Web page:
Alternate Histories: 7/1, 7/13

7/1/15

The government misspending money we pay toward taxes is huge. I have five kids, four in college, and I think people should be paying me, pretty much, because they’ve taken a good path. It shouldn’t be that colleges are costing so much. They’re like, “Too bad, you have to come up with the difference.” There should be a little help for people like me. For the longest time I was a single parent. My kids are not shooting houses up, my daughters aren’t prostitutes or drug addicts … But not just my kids, all kids. Us helping the youth is helping our future. It’s not the old people, all the old people who are in office now, they’re gonna be dead. It’s the kids. Who are they gonna be tomorrow? Education, educating our own, but then we can’t pay for it why? ‘Cause we’re spending our money on war? We send all this money to other countries, but how many kids go hungry here? How many people are homeless here? We should help ourselves first, and it starts with educating our children. Who are these people going to be if we don’t educate them now? I keep telling my kids, don’t worry, it’ll be okay, I’ll pay for it even if I have to panhandle or pole dance–I’m not really gonna do that. It should be easier, not harder.

*

7/13/15

Let’s break it down together, you and I (Y said the next day), let’s have a family meeting.

Are we family? Jalyndria at the bank said.

That’s what your sign says, Y said, pointing at the sign in the window, bright sun outside backlighting a model’s smile, like bad stained glass.

Mmm, said Jalyndria at the bank. So what can I do for you today?

Y said, I want my kids to go to college so they can get good jobs so they can earn money so they can survive without doing scary, ugly shit.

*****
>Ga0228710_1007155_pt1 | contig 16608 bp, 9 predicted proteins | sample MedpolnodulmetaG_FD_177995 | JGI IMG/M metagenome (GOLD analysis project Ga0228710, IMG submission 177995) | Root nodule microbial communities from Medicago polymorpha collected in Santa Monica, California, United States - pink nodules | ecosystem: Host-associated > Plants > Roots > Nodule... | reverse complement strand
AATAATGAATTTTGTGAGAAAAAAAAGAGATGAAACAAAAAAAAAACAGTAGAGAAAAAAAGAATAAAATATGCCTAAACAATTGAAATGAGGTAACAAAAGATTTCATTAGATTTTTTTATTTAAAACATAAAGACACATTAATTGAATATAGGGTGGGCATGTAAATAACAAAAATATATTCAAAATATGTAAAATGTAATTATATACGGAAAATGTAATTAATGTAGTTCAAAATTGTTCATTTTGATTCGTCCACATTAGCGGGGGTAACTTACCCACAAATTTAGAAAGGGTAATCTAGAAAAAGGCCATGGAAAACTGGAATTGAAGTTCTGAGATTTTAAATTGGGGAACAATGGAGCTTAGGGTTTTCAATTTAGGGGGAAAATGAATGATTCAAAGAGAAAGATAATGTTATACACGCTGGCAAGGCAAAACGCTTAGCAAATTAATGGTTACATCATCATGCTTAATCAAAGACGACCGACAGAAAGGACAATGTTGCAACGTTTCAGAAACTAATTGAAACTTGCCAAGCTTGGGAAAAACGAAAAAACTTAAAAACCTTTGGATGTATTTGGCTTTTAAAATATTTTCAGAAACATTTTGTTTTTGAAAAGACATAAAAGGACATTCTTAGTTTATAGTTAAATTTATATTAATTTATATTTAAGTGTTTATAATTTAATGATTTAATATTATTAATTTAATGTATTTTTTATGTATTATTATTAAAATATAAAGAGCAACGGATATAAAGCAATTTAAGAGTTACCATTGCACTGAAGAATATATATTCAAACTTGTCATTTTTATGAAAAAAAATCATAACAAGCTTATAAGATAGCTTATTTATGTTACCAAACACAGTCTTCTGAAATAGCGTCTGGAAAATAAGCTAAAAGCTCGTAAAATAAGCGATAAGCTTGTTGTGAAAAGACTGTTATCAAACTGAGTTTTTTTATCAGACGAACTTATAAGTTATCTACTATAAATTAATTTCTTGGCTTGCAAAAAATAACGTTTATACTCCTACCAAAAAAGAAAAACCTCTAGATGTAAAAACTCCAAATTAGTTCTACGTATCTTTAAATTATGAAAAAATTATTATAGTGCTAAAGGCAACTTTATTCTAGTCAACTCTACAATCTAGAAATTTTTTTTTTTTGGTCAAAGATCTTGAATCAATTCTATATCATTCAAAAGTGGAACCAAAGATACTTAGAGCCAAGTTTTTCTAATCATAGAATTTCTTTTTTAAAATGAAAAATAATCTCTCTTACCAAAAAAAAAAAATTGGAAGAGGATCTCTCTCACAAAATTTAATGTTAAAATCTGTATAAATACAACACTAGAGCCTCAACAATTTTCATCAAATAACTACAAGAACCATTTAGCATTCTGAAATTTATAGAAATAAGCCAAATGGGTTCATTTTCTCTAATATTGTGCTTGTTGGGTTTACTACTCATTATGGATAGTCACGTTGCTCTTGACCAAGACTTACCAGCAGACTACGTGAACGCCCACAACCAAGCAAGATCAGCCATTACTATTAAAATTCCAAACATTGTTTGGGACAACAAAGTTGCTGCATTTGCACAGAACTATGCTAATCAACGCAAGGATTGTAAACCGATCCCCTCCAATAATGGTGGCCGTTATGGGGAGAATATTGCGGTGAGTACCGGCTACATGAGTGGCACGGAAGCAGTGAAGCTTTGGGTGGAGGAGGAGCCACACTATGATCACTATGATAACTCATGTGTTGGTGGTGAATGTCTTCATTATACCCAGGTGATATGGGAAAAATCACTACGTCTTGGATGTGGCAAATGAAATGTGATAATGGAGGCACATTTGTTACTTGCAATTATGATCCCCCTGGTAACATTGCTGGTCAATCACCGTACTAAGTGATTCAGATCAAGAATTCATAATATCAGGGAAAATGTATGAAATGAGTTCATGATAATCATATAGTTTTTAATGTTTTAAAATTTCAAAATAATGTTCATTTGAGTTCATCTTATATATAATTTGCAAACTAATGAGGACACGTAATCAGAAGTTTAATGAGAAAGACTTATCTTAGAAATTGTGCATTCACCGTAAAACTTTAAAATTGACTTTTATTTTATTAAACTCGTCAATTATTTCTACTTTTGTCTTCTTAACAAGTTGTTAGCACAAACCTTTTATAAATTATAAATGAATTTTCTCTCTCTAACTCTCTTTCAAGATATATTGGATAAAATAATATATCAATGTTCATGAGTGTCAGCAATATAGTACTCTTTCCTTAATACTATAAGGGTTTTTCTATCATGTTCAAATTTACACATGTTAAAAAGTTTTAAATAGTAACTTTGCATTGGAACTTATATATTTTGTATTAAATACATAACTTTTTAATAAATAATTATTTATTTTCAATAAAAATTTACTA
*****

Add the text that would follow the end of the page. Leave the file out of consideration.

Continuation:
Mmmhmm, said Jalyndria at the bank. And maybe you want some acknowledgment that what you did so far was work. To get them to this point.

Yeah, said Y, surprised. Yes I do.

And you came here instead of the State House because–

–Because this is where the money is, Y said.

Jalyndria at the bank laughed. Okay, but lemme call someone from there, because this is their problem too.

So let me ask you this, Y, said David from the State House when he got to the bank, unrolling his pant leg and wiping his forehead. If your kids didn’t need to earn money to be safe, would they still want to go to college?

Probably, said Y, but I don’t know, but isn’t that like if they didn’t need air to breathe?

That’s true and not true, David from the State House said, and we want to make it less true.

The following year, Rhode Island began phasing in the basic living stipend in reverse order of current income*. For the two years until they were eligible, Y and her children studied and worked and ate and texted and cried and argued more or less as they had before. Y and her older daughter received their first checks in the third year, with room in Y’s check for her younger daughter too, and Y’s two sons received theirs in the fourth year.

Five years later, Y’s youngest signed on for her own basic income and semi-disappeared. Y thought she might be in one of the groups of wild kids who called themselves families and took over disused structures, painting them and planting them with vines. Were they having parties in there? Doing drugs? Performing rituals? Rumors abounded. Y’s older daughter, her girlfriend, and her girlfriend’s baby’s father, who were all living with Y at that point, tried to reassure her: She’ll be okay, Y, she’s smart, she got her shit together. You raised her well, Mama. Here, Stinky, go to your abuela, tell her your tía’s gonna be okay. The baby gurgled and stuck out her tongue.

Look, seriously, Mama (Y’s older daughter said, when they were alone setting tomato seedlings in the old bathtub), I know you’re worried she’s doing things you think are bad. But I don’t think she’ll do anything that’s bad for her. That’s the difference it makes.

If I could tell her that, Y said, hating herself a little, would she come back?

I don’t know, Mama. Family is still strange.

Seven years later, when all the money for the basic living stipend came from renewable energy because there were no more carbon and methane emissions to tax; twelve years after that, when Riverside finally became uninhabitable; a year following, when the grandbaby received her first check, she heard about her tía who had disappeared. Because she knew that no one and nothing really disappears, the year after that, she went to look for her.

*Doctor’s note: these are instances/explanations, NOT watertight plans.

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